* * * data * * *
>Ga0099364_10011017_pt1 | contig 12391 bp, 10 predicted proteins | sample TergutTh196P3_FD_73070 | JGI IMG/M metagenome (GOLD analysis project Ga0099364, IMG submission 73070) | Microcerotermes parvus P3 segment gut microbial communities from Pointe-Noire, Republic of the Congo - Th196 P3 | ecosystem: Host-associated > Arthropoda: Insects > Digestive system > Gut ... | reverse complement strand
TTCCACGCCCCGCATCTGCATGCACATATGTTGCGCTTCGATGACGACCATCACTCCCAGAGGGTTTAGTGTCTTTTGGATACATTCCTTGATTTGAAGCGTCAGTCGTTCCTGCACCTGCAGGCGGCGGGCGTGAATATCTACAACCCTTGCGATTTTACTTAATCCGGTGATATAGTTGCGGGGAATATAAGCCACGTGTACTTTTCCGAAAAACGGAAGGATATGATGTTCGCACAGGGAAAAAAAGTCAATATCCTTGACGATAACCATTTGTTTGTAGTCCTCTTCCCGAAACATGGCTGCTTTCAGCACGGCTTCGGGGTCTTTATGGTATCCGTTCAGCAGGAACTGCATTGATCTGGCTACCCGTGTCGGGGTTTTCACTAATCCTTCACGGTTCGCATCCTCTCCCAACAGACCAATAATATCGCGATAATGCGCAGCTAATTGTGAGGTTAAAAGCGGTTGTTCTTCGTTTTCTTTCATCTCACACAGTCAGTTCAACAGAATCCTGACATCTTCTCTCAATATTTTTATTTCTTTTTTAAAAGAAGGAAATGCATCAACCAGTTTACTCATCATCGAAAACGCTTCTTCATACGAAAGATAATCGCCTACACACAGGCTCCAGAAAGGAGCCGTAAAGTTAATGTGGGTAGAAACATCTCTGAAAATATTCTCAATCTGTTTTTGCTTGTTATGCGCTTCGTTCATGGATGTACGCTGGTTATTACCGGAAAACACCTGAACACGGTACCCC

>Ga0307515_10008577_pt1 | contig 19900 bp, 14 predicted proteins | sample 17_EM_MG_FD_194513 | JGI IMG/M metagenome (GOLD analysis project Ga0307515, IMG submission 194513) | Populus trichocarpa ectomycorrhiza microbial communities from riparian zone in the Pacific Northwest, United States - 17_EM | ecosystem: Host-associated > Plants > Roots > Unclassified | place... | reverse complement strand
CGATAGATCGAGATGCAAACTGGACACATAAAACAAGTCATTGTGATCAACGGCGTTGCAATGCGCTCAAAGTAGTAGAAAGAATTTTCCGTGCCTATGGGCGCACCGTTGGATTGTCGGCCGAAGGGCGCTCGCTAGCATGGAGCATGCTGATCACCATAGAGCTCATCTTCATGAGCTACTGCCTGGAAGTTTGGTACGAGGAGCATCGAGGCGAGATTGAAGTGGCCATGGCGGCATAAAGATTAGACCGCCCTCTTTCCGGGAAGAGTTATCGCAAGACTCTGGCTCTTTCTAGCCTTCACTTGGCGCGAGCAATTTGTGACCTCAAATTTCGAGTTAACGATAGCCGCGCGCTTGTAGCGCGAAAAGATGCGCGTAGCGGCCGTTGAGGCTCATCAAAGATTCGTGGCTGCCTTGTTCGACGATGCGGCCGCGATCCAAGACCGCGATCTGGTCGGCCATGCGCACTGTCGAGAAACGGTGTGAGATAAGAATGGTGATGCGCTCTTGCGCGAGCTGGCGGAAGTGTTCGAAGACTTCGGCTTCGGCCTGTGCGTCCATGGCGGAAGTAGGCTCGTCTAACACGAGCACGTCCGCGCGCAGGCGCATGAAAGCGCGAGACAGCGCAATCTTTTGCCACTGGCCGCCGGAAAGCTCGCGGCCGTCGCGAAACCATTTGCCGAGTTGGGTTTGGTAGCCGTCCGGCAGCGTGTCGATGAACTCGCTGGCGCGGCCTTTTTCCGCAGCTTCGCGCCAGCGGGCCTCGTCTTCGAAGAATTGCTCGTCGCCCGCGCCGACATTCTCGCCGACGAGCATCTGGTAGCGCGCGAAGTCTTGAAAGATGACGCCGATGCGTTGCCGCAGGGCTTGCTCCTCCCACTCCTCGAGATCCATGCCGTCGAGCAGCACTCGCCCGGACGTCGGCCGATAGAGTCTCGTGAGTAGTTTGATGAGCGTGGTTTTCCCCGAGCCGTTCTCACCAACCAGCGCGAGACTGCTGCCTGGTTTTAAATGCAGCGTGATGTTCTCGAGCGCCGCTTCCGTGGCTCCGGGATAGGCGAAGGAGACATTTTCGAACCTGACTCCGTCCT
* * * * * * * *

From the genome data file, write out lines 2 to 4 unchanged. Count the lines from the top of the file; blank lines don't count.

TTCCACGCCCCGCATCTGCATGCACATATGTTGCGCTTCGATGACGACCATCACTCCCAGAGGGTTTAGTGTCTTTTGGATACATTCCTTGATTTGAAGCGTCAGTCGTTCCTGCACCTGCAGGCGGCGGGCGTGAATATCTACAACCCTTGCGATTTTACTTAATCCGGTGATATAGTTGCGGGGAATATAAGCCACGTGTACTTTTCCGAAAAACGGAAGGATATGATGTTCGCACAGGGAAAAAAAGTCAATATCCTTGACGATAACCATTTGTTTGTAGTCCTCTTCCCGAAACATGGCTGCTTTCAGCACGGCTTCGGGGTCTTTATGGTATCCGTTCAGCAGGAACTGCATTGATCTGGCTACCCGTGTCGGGGTTTTCACTAATCCTTCACGGTTCGCATCCTCTCCCAACAGACCAATAATATCGCGATAATGCGCAGCTAATTGTGAGGTTAAAAGCGGTTGTTCTTCGTTTTCTTTCATCTCACACAGTCAGTTCAACAGAATCCTGACATCTTCTCTCAATATTTTTATTTCTTTTTTAAAAGAAGGAAATGCATCAACCAGTTTACTCATCATCGAAAACGCTTCTTCATACGAAAGATAATCGCCTACACACAGGCTCCAGAAAGGAGCCGTAAAGTTAATGTGGGTAGAAACATCTCTGAAAATATTCTCAATCTGTTTTTGCTTGTTATGCGCTTCGTTCATGGATGTACGCTGGTTATTACCGGAAAACACCTGAACACGGTACCCC

>Ga0307515_10008577_pt1 | contig 19900 bp, 14 predicted proteins | sample 17_EM_MG_FD_194513 | JGI IMG/M metagenome (GOLD analysis project Ga0307515, IMG submission 194513) | Populus trichocarpa ectomycorrhiza microbial communities from riparian zone in the Pacific Northwest, United States - 17_EM | ecosystem: Host-associated > Plants > Roots > Unclassified | place... | reverse complement strand
CGATAGATCGAGATGCAAACTGGACACATAAAACAAGTCATTGTGATCAACGGCGTTGCAATGCGCTCAAAGTAGTAGAAAGAATTTTCCGTGCCTATGGGCGCACCGTTGGATTGTCGGCCGAAGGGCGCTCGCTAGCATGGAGCATGCTGATCACCATAGAGCTCATCTTCATGAGCTACTGCCTGGAAGTTTGGTACGAGGAGCATCGAGGCGAGATTGAAGTGGCCATGGCGGCATAAAGATTAGACCGCCCTCTTTCCGGGAAGAGTTATCGCAAGACTCTGGCTCTTTCTAGCCTTCACTTGGCGCGAGCAATTTGTGACCTCAAATTTCGAGTTAACGATAGCCGCGCGCTTGTAGCGCGAAAAGATGCGCGTAGCGGCCGTTGAGGCTCATCAAAGATTCGTGGCTGCCTTGTTCGACGATGCGGCCGCGATCCAAGACCGCGATCTGGTCGGCCATGCGCACTGTCGAGAAACGGTGTGAGATAAGAATGGTGATGCGCTCTTGCGCGAGCTGGCGGAAGTGTTCGAAGACTTCGGCTTCGGCCTGTGCGTCCATGGCGGAAGTAGGCTCGTCTAACACGAGCACGTCCGCGCGCAGGCGCATGAAAGCGCGAGACAGCGCAATCTTTTGCCACTGGCCGCCGGAAAGCTCGCGGCCGTCGCGAAACCATTTGCCGAGTTGGGTTTGGTAGCCGTCCGGCAGCGTGTCGATGAACTCGCTGGCGCGGCCTTTTTCCGCAGCTTCGCGCCAGCGGGCCTCGTCTTCGAAGAATTGCTCGTCGCCCGCGCCGACATTCTCGCCGACGAGCATCTGGTAGCGCGCGAAGTCTTGAAAGATGACGCCGATGCGTTGCCGCAGGGCTTGCTCCTCCCACTCCTCGAGATCCATGCCGTCGAGCAGCACTCGCCCGGACGTCGGCCGATAGAGTCTCGTGAGTAGTTTGATGAGCGTGGTTTTCCCCGAGCCGTTCTCACCAACCAGCGCGAGACTGCTGCCTGGTTTTAAATGCAGCGTGATGTTCTCGAGCGCCGCTTCCGTGGCTCCGGGATAGGCGAAGGAGACATTTTCGAACCTGACTCCGTCCT